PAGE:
Located in the old city of Bangkok on the banks of the Chao Phraya river, Bangkok’s gold-spired Grand Palace is definitely one of the world’s most impressive tourist attractions.
With its golden statues, glittering reflective mosaics and multi-tiered spires, the Grand Palace used to be the residence of the Kings of Thailand until the mid-20th century. Today, this architectural and spiritual marvel is the venue of many nationally significant events such as ceremonial state dinners, royal funerals, marriages, banquets and more.
The Grand Palace Complex
Surrounded by 1,900 meters long walls, the breathtakingly exquisite Grand Palace is a complex of several buildings including Wat Phra Kaew which houses the national religious treasure, the Emerald Buddha. Carved from flawless green jade and sitting in a meditation pose in an altar, the highly revered Phra Kaeo Morakot (the Emerald Buddha) is the most important icon for Thai people.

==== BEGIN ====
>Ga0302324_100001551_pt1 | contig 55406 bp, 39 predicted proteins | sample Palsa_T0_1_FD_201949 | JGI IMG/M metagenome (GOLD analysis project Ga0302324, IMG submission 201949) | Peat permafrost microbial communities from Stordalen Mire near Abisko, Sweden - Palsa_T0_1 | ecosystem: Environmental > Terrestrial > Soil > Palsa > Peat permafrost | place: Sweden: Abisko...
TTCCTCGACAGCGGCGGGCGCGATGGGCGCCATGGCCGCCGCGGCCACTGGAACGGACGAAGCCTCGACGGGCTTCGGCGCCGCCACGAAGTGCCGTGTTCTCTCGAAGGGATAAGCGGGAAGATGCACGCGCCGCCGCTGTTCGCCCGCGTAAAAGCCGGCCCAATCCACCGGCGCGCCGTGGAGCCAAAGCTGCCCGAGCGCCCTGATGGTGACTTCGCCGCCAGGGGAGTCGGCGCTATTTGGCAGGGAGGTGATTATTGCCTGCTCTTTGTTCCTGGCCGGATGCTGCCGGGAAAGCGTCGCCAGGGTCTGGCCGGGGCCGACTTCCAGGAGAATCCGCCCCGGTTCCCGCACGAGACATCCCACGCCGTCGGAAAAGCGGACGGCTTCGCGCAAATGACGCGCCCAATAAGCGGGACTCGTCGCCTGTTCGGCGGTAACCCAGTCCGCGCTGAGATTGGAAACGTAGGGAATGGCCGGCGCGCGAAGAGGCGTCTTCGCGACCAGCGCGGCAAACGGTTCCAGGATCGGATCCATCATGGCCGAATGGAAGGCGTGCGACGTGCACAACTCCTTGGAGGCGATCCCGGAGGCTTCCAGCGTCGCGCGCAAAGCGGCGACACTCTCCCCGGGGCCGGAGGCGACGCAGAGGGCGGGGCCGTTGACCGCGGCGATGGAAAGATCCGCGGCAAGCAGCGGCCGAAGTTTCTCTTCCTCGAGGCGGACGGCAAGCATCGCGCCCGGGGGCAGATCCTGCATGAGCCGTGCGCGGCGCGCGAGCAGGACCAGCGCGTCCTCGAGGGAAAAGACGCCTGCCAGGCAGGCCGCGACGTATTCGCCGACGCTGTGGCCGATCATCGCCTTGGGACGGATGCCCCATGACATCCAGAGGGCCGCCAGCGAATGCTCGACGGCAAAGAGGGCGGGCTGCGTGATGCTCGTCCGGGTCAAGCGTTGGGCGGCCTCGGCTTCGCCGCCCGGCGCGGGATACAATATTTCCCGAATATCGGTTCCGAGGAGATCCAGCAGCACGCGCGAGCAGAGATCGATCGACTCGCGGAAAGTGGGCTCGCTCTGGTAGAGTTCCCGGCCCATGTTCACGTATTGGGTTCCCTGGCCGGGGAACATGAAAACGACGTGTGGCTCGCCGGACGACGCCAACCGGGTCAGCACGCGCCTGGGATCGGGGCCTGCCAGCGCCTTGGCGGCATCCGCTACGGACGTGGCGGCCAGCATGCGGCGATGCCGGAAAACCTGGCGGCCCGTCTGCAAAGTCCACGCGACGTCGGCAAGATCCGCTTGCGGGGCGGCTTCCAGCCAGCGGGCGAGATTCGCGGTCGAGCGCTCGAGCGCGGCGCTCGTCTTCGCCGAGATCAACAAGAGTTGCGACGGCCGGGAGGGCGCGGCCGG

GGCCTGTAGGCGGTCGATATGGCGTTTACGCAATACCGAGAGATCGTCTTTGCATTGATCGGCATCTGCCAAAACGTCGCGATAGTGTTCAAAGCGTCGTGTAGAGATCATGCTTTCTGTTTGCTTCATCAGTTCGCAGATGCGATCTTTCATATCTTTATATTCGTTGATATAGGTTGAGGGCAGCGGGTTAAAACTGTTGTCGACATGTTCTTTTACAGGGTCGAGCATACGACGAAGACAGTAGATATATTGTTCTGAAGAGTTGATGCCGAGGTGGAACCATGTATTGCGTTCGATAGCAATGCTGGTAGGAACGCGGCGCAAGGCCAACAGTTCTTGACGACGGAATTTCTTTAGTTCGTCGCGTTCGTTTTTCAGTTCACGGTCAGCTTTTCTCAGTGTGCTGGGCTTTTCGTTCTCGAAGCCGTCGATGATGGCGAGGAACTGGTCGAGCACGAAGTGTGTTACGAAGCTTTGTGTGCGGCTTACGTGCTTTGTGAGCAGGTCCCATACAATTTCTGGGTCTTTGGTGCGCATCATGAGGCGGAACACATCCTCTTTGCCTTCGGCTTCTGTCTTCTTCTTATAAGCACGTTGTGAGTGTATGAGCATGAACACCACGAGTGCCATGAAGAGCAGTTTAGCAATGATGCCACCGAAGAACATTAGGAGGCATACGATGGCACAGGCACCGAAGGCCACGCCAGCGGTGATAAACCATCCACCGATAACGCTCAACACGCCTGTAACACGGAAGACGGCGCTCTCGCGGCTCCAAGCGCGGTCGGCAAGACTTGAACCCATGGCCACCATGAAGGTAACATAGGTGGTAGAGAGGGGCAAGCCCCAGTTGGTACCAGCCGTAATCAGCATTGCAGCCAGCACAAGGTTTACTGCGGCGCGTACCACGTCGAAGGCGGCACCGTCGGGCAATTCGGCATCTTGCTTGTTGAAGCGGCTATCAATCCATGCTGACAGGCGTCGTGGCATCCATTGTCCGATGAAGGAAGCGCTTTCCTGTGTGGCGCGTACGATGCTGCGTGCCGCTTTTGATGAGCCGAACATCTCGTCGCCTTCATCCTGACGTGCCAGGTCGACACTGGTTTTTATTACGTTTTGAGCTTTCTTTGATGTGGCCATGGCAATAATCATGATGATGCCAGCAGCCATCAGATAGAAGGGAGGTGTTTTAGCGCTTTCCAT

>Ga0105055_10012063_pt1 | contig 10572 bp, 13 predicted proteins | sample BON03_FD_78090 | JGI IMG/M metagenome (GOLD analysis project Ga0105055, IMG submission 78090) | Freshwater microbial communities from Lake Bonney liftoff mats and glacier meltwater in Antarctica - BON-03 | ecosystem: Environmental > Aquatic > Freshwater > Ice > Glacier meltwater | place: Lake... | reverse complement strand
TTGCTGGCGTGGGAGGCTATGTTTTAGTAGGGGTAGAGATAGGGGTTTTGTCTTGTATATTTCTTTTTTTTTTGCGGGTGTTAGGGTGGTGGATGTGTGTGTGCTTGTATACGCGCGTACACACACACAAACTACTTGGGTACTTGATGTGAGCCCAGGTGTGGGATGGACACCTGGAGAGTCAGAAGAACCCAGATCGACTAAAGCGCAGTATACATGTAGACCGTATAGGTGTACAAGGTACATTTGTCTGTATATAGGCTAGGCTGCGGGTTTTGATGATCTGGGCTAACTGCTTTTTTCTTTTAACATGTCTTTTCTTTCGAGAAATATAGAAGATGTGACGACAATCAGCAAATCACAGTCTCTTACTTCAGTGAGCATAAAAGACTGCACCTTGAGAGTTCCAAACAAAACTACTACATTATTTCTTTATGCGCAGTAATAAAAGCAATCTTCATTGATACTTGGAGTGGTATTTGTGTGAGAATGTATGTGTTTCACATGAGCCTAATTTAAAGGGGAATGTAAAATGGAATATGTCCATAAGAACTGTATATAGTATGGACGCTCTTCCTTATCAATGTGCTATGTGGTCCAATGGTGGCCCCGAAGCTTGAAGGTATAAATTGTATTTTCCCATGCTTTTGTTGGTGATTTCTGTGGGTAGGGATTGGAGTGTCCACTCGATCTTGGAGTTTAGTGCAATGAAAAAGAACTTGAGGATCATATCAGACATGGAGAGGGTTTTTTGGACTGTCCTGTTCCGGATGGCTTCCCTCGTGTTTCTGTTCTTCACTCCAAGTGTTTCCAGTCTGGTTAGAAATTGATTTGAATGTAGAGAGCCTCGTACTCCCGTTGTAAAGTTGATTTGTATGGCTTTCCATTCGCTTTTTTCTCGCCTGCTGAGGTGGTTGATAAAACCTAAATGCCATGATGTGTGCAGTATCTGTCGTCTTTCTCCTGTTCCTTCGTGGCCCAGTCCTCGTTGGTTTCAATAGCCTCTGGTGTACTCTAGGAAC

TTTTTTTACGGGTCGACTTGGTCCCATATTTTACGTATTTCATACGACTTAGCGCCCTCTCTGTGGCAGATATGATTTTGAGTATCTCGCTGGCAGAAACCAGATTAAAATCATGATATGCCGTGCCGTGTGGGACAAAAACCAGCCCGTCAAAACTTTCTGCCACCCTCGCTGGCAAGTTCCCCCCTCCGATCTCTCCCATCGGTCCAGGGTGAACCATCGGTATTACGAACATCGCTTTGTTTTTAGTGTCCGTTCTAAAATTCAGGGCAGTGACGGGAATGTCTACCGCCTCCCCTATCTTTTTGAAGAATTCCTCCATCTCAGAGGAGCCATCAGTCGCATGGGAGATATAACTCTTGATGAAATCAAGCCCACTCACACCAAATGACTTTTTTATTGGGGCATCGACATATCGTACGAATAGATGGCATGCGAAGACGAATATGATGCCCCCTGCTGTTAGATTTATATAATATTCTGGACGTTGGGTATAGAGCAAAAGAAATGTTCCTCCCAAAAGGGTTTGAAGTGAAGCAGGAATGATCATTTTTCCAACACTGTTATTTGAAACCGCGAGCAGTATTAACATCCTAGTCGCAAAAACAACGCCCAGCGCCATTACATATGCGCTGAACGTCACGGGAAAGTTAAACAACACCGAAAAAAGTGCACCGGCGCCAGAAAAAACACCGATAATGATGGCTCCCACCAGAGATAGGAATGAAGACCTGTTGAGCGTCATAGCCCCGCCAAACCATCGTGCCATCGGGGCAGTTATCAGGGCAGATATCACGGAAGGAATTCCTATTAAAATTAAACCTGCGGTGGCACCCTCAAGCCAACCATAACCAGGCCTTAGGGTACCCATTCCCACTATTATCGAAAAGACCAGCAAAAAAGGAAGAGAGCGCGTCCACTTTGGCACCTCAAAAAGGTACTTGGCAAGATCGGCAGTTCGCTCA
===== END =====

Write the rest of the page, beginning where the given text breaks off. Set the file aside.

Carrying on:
Unfortunately, some parts of the Grand Palace as the Inner Court (exclusively reserved for the King, his queen and his consorts) are completely closed off to the public.
The Grand Palace’s strict dress code
Since the Grand Palace with the Temple of the Emerald Buddha is Thailand’s most sacred site, a strict dress code is enforced. Sandals or flip-flops (you must wear socks), shorts and sleeveless shirts are not allowed for both men and women. In other words, visitors must wear long sleeves and long pants.
If by chance you arrive at the front gate improperly dressed, do not dispair as there´s a facility that offers rented clothing for proper coverage. As you can see, I was given a blouse and a sarong.
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